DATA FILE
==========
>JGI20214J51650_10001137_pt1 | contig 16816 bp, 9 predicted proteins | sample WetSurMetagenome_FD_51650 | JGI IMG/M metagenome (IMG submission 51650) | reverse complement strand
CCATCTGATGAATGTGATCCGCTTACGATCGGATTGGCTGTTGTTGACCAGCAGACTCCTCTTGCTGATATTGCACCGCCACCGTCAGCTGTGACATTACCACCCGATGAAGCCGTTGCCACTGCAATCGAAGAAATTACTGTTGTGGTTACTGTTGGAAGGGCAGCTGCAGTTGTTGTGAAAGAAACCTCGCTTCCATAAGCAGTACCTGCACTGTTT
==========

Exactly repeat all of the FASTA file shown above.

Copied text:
>JGI20214J51650_10001137_pt1 | contig 16816 bp, 9 predicted proteins | sample WetSurMetagenome_FD_51650 | JGI IMG/M metagenome (IMG submission 51650) | reverse complement strand
CCATCTGATGAATGTGATCCGCTTACGATCGGATTGGCTGTTGTTGACCAGCAGACTCCTCTTGCTGATATTGCACCGCCACCGTCAGCTGTGACATTACCACCCGATGAAGCCGTTGCCACTGCAATCGAAGAAATTACTGTTGTGGTTACTGTTGGAAGGGCAGCTGCAGTTGTTGTGAAAGAAACCTCGCTTCCATAAGCAGTACCTGCACTGTTT